Noise pol­lu­tion? Mu­si­cians blast use of their tunes at Gitmo

The Washington Times Weekly - - Politics - BY AU­DREY HUD­SON

Par­ents have long com­plained that loud rock mu­sic is tor­ture; plenty of hipsters would say the same about Bar­ney the Di­nosaur and Christina Aguil­era.

But now some of the mu­si­cians are band­ing to­gether with the Na­tional Cam­paign to Close Guan­tanamo to protest the use of their songs as tor­ture mech­a­nisms.

Some of those mu­si­cians — Nine Inch Nails and Rage Against the Ma­chine — say their mu­sic has been played at ear­split­ting level to tor­ment ter­ror sus­pects and co­erce con­fes­sions at the de­ten­tion fa­cil­ity. Other pe­ti­tion­ers want to know whether their works have been used in such ca­pac­ity, in­clud­ing R.E.M., Pearl Jam, Jack­son Browne and Billy Bragg.

“The fact that mu­sic I helped cre­ate was used in crimes against hu­man­ity sick­ens me,” said Tom Morello, for­mer lead gui­tarist for Rage Against the Ma­chine, an in­dus­trial rock band whose songs have been linked to tor­ture tac­tics at the de­ten­tion fa­cil­ity at the U.S. Naval Base Guan­tanamo Bay, Cuba.

“We need to end tor­ture and close Guan­tanamo now,” Mr. Morello said.

Based on in­ter­views and de­clas­si­fied doc­u­ments, a spokes­woman with the Na­tional Se­cu­rity Archives says acts whose mu­sic is known to have been used cov­ers the mu­si­cal gamut — from AC/DC to the Bar­ney theme song, Marilyn Man­son to Neil Di­a­mond, Tu­pac Shakur to Se­same Street, Limp Bizkit to Christina Aguil­era. And the Bee Gees. The Na­tional Se­cu­rity Archive, a re­search divi­sion of Ge­orge Wash­ing­ton Uni­ver­sity, filed Free­dom of In­for­ma­tion Act (FOIA) re­quests Oct. 22 on be­half of the mu­si­cians, ask­ing the fed­eral gov­ern­ment to de­clas­sify doc­u­ments that ex­plain how spe­cific mu­sic is cho­sen, and what role it plays in in­ter­ro­ga­tion tech­niques.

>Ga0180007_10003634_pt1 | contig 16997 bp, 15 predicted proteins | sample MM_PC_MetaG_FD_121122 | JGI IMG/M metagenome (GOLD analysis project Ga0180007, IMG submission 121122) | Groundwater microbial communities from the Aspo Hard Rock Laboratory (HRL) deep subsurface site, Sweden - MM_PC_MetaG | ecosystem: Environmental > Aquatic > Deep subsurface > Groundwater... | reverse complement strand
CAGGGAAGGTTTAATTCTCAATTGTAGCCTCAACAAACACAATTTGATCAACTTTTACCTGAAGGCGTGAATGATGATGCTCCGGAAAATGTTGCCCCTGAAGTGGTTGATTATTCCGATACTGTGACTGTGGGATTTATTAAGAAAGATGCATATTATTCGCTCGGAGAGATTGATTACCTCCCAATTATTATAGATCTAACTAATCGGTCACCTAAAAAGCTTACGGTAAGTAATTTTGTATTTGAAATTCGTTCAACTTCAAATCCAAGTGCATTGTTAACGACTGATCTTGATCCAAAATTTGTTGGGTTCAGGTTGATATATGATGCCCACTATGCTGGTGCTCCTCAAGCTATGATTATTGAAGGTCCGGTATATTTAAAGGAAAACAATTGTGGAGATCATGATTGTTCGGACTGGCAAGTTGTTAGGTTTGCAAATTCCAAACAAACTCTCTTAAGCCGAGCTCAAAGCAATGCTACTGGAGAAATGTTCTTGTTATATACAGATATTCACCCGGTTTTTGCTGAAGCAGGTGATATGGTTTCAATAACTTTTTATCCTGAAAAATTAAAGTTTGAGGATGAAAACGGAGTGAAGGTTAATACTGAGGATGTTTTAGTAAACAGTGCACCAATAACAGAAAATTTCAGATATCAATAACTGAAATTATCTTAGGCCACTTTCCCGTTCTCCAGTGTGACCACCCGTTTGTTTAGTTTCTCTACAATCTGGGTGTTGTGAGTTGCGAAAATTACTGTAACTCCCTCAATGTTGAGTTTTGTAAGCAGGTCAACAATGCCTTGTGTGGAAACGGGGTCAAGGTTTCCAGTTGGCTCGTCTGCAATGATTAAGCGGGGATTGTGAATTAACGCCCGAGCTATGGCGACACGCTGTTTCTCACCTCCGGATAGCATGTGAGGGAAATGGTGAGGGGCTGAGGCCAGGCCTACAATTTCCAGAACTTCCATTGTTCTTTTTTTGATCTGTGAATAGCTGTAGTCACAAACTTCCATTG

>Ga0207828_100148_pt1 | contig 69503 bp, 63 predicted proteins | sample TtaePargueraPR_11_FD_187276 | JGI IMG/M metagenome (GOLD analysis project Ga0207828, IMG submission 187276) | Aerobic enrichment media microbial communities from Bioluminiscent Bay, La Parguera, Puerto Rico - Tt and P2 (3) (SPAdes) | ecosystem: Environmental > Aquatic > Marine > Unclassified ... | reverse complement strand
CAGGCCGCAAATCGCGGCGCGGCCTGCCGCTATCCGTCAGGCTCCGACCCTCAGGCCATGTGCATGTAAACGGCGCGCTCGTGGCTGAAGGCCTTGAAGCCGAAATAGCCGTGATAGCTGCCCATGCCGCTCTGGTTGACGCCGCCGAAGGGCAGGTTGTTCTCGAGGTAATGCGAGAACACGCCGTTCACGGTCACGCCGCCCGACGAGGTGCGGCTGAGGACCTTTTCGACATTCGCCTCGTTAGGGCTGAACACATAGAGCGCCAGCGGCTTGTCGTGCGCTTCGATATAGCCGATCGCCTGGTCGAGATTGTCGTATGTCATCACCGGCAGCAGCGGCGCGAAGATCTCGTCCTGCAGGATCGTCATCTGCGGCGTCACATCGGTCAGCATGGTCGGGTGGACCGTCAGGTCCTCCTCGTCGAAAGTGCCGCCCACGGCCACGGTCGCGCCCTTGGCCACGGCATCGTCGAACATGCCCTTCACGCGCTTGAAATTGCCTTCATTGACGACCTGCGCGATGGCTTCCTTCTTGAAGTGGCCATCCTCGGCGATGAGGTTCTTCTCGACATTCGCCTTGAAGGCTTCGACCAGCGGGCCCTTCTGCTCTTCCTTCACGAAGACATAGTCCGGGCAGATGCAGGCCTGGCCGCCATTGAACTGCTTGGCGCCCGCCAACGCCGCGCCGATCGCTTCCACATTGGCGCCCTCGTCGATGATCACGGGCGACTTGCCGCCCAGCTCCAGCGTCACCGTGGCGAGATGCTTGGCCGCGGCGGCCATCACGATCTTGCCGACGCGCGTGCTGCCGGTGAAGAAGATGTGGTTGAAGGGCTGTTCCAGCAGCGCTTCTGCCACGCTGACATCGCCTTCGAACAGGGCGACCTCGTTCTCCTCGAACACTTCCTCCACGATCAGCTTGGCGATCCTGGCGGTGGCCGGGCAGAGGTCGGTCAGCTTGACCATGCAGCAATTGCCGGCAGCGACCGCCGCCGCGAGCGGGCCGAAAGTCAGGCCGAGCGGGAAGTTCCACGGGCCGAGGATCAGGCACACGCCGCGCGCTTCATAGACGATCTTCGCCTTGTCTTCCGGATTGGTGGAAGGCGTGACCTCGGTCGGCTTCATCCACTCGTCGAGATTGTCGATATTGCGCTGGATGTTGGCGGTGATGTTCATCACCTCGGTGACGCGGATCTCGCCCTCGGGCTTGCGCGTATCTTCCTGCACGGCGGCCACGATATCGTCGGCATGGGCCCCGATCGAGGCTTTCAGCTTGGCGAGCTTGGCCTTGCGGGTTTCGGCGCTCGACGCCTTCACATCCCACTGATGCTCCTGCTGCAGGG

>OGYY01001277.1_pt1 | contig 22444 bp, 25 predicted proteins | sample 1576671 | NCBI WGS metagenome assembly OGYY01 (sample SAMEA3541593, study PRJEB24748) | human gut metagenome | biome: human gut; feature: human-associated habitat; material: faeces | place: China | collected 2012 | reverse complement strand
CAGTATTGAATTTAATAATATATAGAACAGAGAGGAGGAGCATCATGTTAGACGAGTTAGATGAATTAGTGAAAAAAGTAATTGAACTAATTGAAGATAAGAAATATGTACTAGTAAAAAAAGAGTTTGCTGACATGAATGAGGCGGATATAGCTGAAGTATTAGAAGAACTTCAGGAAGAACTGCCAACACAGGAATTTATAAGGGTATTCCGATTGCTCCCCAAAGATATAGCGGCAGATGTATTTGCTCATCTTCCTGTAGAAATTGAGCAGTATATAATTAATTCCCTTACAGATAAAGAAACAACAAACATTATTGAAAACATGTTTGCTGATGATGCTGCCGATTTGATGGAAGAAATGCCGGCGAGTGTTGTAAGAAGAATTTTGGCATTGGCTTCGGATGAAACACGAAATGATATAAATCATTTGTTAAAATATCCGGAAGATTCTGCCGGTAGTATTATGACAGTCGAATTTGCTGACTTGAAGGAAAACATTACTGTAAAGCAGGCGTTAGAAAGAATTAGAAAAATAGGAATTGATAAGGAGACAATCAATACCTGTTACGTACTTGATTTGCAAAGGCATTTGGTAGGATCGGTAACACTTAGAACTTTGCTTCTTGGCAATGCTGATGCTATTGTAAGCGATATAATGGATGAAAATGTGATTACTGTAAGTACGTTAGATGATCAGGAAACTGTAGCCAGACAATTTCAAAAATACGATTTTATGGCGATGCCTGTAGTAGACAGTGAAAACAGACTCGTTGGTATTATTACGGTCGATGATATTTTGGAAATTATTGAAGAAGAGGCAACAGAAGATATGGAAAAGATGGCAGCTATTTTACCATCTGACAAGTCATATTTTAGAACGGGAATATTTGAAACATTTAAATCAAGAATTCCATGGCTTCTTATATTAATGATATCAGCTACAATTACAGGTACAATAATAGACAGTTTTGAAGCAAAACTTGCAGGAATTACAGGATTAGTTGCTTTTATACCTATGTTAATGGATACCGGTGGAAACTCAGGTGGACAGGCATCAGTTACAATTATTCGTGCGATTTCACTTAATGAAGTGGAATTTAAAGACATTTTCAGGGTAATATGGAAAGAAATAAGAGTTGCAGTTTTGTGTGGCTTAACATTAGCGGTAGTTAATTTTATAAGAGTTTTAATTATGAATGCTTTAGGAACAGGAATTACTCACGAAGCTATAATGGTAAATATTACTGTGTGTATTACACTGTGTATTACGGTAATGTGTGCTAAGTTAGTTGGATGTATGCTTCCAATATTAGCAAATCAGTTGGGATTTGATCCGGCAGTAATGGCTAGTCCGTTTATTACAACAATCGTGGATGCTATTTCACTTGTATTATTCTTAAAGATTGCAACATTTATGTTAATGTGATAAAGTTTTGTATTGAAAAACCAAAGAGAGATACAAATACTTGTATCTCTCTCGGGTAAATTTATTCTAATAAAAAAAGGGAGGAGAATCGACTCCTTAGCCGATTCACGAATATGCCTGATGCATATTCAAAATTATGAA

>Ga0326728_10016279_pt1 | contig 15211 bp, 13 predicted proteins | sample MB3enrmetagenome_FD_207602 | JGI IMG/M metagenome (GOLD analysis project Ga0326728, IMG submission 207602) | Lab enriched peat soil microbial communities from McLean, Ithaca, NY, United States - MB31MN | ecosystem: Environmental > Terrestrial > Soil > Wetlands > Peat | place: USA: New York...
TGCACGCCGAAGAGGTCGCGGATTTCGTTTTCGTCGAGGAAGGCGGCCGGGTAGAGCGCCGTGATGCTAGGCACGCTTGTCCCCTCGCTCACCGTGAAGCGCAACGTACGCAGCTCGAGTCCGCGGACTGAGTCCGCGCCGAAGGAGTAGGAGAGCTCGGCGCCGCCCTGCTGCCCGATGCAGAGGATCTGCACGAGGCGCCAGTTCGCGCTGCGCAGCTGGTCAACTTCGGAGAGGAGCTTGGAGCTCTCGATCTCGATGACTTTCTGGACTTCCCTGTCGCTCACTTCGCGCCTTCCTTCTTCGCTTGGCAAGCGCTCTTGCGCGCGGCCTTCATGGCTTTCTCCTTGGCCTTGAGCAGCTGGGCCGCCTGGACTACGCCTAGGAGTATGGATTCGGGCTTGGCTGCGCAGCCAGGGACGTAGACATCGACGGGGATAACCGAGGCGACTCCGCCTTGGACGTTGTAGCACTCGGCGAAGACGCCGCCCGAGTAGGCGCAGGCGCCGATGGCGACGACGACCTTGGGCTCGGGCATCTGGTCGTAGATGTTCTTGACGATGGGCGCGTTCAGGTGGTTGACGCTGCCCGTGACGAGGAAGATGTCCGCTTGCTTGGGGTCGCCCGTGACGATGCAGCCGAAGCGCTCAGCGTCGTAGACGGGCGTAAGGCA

“There’s been a lot of out­rage and be­wil­der­ment on how this could be and what went on,” said Kate Doyle, archive se­nior an­a­lyst. “The mu­si­cians are us­ing the FOIAs to ex­press their out­rage and ob­jec­tion to the mil­i­tary us­ing th­ese songs and abus­ing their cre­ativ­ity in this way.”

The archive said it has al­ready found 20 de­clas­si­fied doc­u­ments that ref­er­ence loud mu­sic used to “cre­ate fu­til­ity” with un­co­op­er­a­tive de­tainees.

“We have spent the past 30 years sup­port­ing causes re­lated to peace and jus­tice,” R.E.M. said in a state­ment. “To now learn that some of our friends’ mu­sic may have been used as part of the tor­ture tac­tics without their con­sent or knowl­edge is hor­rific. It’s an­tiAmer­i­can, pe­riod.”

But De­bra Burlingame, a di­rec­tor with the na­tional se­cu­rity pol­icy group Keep Amer­ica Safe, called the mu­si­cians’ ef­fort “pa­thetic.”

“This is a preview of what the Gitmo de­fense at­tor­neys are go­ing to do with th­ese hard-core ter­ror­ists in fed­eral court. This tor­ture nar­ra­tive will com­pletely eclipse jus­tice for the 3,000 vic­tims,” said Mrs. Burlingame, whose brother was a pi­lot killed the Sept. 11 ter­ror­ist at­tacks.

One pris­oner, Mo­ham­mad alSliha, was ex­posed to “Let the Bodies Hit the Floor” by Drown­ing Pool. An­other pris­oner, Asif Iqbal, was shack­led in a chair while a dance ver­sion of Eminem mu­sic was played re­peat­edly.

“The var­i­ous bands in­volved want to know why was their mu­sic used without autho­riza­tion or con­sul­ta­tion, how was their cre­ativ­ity used in a way that was re­pel­lant to them,” Ms. Doyle said.

The Na­tional Cam­paign to Close Guan­tanamo, lead by re­tired Gens. Robert Gard and John Johns, said the base has been al Qaeda’s big­gest re­cruit­ment tool and will re­main such un­til it is shut down. En­hanced in­ter­ro­ga­tion tech­niques, in­clud­ing wa­ter­board­ing, were sus­pended at Guan­tanamo in 2003. Pres­i­dent Obama has pledged to close the camp.

“The tor­ture that went on there is dis­grace­ful and puts our troops at risk ev­ery day,” Mr. Gard said. “I sym­pa­thize for the mu­si­cians whose mu­sic was used without their knowl­edge as part of the Bush ad­min­is­tra­tion’s mis­guided poli­cies.” Oth­ers weren’t so sym­pa­thetic. “It’s al­most laugh­able to think that heavy metal bands like Nine Inch Nails and Rage Against the Ma­chine have a moral au­thor­ity on na­tional se­cu­rity is­sues,” Mrs. Burlingame said.

“They’re wor­ried about tor­ture of hard-core ter­ror­ists? This is re­ally some­thing I would ex­pect to read in the Onion.”

How dare you use my loud, weird and dis­turb­ing mu­sic this way? Trent Reznor of Nine Inch Nails

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